Advance registration is required. The $50 fee includes conference materials, parking permit, breaks and lunch.
For information on registration, go to http://muconf.missouri.edu/mohealthcarereform or call 573-882-4370.
The Missouri Health Care Reform Network is part of Mizzou Advantage, a set of initiatives designed to make use of the University of Missouri’s competitive strengths to tackle important problems and opportunities through research, education and collaboration.
On May 31 a retirement reception will be held for David Hill to celebrate his 20-plus years as a community development specialist. "At this celebration we would like to present David with a book of letters (citing contributions he has made, a favorite memory, etc.) from those he’s worked with," says Alix Carpenter, agronomy specialist in Marion County. "I am requesting your assistance in both contributing to this book of letters, and making others aware of the opportunity to contribute to the book. We need to receive unfolded letters by May 28. Please be mindful that letters need at least a 1 1/2-margin on the left side of the letter to allow for binding."
Send letters to:
University of Missouri Extension – Marion County
100 South Main Street, Room 201
Palmyra, MO 63461
Restorative Justice ISE will introduce extension faculty to the theory, principles and practices that form the basis for restorative justice. Participates will learn how restorative justice practices can be used for internally and externally for conflict resolution, planning and communication skill building. The ISE is 10 a.m. June7 via Adobe Connect.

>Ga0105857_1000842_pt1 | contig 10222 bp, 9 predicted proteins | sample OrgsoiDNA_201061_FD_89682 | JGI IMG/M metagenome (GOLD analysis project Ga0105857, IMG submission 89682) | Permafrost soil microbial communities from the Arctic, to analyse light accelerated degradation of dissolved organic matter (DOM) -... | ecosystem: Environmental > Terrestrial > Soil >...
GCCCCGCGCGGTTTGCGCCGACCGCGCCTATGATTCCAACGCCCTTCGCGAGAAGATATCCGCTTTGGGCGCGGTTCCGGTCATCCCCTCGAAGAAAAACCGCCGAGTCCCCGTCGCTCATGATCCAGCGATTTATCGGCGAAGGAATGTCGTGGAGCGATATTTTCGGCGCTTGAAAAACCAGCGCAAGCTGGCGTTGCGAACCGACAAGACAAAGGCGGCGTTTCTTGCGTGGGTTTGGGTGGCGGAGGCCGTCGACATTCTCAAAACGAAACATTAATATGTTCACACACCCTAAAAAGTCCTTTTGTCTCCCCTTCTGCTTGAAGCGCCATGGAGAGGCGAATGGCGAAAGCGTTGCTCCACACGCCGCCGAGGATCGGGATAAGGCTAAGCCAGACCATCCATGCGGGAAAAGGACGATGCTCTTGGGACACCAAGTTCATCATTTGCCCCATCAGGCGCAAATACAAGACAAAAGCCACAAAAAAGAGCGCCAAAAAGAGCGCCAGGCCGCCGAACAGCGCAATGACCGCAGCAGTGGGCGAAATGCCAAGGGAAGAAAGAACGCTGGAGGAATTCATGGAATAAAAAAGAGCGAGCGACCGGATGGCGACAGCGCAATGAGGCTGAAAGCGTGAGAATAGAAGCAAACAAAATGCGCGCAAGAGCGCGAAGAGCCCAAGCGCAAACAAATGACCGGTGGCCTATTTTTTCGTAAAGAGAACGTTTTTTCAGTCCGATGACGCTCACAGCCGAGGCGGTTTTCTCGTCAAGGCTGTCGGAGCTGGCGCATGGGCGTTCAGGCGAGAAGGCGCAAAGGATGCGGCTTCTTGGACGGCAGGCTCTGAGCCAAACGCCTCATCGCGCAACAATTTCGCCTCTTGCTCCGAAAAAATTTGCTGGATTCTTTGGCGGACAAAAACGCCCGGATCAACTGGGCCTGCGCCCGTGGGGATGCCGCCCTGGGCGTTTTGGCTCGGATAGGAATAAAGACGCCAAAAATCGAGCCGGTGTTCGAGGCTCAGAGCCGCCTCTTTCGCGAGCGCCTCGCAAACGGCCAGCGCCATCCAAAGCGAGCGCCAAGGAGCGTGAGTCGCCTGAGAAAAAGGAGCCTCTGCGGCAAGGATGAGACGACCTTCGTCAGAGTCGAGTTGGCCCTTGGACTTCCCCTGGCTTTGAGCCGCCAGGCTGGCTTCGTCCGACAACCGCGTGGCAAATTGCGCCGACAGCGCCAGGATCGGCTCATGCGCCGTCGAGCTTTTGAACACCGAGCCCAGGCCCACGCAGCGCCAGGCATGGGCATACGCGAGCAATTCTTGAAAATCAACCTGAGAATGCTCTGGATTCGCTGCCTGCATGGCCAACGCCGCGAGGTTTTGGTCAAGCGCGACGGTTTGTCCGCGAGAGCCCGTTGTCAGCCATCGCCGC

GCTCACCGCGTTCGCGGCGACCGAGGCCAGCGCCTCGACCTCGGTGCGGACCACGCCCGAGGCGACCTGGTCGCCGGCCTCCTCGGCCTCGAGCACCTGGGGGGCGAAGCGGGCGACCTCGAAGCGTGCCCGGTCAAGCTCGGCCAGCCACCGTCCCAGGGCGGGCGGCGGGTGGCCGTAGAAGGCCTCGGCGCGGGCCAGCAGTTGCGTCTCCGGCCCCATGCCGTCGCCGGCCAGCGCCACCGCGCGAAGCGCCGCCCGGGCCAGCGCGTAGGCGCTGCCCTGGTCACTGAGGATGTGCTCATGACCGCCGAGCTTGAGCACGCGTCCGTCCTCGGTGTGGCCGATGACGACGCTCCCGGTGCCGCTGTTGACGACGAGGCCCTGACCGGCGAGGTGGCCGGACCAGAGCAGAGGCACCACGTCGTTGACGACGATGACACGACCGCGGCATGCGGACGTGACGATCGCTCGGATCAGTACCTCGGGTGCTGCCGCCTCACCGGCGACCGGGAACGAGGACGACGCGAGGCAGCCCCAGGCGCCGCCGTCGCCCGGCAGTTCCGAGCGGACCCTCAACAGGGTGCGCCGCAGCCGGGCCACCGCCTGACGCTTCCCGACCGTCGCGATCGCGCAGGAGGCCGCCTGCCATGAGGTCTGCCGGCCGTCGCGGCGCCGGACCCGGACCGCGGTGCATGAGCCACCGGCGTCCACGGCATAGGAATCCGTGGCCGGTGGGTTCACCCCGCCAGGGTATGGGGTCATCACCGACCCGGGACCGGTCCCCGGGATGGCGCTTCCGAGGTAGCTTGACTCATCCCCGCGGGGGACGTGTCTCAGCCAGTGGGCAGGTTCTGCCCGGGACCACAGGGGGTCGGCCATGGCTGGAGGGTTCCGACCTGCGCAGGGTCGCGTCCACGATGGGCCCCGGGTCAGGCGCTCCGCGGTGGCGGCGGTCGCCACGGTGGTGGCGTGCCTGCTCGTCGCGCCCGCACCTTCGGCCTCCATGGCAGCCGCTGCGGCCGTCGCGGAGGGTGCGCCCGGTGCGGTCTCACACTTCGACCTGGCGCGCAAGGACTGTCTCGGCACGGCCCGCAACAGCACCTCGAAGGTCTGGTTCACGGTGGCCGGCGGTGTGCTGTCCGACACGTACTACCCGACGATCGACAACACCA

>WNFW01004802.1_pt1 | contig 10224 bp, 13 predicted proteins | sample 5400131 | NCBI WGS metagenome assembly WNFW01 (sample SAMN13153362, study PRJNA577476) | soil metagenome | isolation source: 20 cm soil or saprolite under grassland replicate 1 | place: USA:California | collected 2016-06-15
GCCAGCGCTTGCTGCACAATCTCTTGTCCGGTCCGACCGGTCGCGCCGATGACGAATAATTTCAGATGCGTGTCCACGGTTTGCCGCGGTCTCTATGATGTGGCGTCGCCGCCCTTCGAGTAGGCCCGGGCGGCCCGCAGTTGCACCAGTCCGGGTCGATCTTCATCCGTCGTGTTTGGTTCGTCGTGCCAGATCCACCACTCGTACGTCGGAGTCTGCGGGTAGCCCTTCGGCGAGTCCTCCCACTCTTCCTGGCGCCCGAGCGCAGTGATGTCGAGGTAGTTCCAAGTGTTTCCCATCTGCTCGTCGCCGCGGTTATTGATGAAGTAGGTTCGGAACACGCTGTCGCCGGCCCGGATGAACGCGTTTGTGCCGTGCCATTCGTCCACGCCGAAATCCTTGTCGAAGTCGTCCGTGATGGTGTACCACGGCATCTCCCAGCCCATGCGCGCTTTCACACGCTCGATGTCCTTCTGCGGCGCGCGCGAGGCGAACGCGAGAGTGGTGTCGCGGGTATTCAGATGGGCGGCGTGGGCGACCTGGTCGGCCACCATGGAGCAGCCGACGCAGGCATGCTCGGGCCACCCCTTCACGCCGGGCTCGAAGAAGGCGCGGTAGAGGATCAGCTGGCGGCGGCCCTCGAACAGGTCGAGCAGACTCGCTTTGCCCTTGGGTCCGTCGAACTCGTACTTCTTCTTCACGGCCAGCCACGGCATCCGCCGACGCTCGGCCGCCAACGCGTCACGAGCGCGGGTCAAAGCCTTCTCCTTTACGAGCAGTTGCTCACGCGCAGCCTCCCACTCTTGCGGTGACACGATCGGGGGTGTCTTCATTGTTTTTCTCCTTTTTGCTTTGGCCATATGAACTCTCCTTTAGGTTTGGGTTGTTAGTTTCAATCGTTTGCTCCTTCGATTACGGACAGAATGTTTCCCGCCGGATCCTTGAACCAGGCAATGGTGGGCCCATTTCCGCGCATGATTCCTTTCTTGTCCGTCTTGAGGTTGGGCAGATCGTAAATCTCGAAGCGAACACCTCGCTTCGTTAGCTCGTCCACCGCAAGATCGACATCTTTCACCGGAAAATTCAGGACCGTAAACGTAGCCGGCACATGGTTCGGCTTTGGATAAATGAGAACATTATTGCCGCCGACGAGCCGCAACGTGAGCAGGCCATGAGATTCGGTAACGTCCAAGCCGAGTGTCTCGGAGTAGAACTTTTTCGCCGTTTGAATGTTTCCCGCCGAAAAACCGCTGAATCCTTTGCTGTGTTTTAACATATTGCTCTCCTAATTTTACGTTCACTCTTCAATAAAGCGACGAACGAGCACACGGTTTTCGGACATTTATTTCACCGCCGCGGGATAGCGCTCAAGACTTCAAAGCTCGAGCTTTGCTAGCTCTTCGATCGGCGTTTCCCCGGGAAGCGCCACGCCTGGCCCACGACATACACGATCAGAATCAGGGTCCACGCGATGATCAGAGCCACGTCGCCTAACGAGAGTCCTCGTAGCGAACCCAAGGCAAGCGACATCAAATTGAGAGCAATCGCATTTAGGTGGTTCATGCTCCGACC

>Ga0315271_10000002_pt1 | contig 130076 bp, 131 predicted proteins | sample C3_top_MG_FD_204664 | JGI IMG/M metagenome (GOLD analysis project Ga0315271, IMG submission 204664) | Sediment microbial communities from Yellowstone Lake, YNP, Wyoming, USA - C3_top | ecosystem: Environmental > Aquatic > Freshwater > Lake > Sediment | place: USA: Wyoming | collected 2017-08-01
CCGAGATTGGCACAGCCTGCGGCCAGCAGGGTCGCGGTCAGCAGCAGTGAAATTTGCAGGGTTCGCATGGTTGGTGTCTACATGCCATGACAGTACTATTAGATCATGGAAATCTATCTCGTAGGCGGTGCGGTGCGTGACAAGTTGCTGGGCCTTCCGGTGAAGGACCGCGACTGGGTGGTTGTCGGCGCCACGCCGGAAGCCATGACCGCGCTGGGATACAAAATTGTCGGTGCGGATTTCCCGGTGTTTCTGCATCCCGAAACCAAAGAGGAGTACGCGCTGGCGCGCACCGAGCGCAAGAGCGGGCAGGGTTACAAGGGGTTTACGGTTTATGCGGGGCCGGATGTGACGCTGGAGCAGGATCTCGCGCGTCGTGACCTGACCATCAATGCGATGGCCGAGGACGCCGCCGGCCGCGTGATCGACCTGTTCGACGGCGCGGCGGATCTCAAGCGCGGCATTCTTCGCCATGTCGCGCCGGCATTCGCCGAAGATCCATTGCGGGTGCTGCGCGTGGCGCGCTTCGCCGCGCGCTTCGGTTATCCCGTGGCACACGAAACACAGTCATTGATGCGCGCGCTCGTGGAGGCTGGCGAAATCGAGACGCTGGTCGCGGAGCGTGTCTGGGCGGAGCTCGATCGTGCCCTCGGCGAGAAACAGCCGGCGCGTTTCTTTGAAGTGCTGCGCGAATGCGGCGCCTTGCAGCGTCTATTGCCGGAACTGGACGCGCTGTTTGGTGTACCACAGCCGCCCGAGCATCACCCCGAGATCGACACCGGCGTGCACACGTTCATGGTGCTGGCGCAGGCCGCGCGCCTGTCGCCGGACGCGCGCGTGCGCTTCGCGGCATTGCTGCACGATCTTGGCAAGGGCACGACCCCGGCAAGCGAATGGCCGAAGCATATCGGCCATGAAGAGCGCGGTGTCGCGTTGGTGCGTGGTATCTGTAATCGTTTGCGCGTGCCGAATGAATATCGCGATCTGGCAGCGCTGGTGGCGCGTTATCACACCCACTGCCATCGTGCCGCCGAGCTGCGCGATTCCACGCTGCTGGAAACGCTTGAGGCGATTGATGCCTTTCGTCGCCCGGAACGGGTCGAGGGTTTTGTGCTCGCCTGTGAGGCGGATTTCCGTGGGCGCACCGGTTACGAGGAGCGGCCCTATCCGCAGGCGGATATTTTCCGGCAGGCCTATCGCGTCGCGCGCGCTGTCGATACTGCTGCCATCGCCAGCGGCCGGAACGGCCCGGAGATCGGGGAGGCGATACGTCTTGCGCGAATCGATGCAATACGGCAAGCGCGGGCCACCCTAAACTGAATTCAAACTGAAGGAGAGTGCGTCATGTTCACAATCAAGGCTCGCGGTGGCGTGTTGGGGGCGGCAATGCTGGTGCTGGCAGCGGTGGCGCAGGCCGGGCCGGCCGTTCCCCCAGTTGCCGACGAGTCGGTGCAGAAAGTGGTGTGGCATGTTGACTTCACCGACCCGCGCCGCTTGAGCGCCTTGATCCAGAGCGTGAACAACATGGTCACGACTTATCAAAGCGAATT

Climate change is having an impact on animal and bird migrations, growing seasons, disease, energy consumption, water availability, flooding events, etc. Since climate will continue to change at an accelerating rate, we as a society must become more resilient and define more effective strategies for adaptation regionally, nationally and globally.
The University of Missouri has unique strengths to tackle these issues. How can we apply what we know to assist our region and the world in reducing the costs and even taking advantage of our changing climate?
Adapting to Climate Change: Gaining the Advantage will be held June 6-8, starting in the Bond Life Sciences Center for keynote speeches, including a presentation by Paul Siegel , consultant to the World Bank, James Buizer, University of Arizona, Michael Zgurovsky, National Technical University of Ukraine, and Adam Parris, National Oceanic and Atmospheric Administration (streamed live from Washington, D.C.) This will be followed by open discussions with academics, students, governmental agency representatives and any other interested parties who want to collaborate to provide science-based information and tools to help residents, businesses and governments make better choices when adapting to climate change.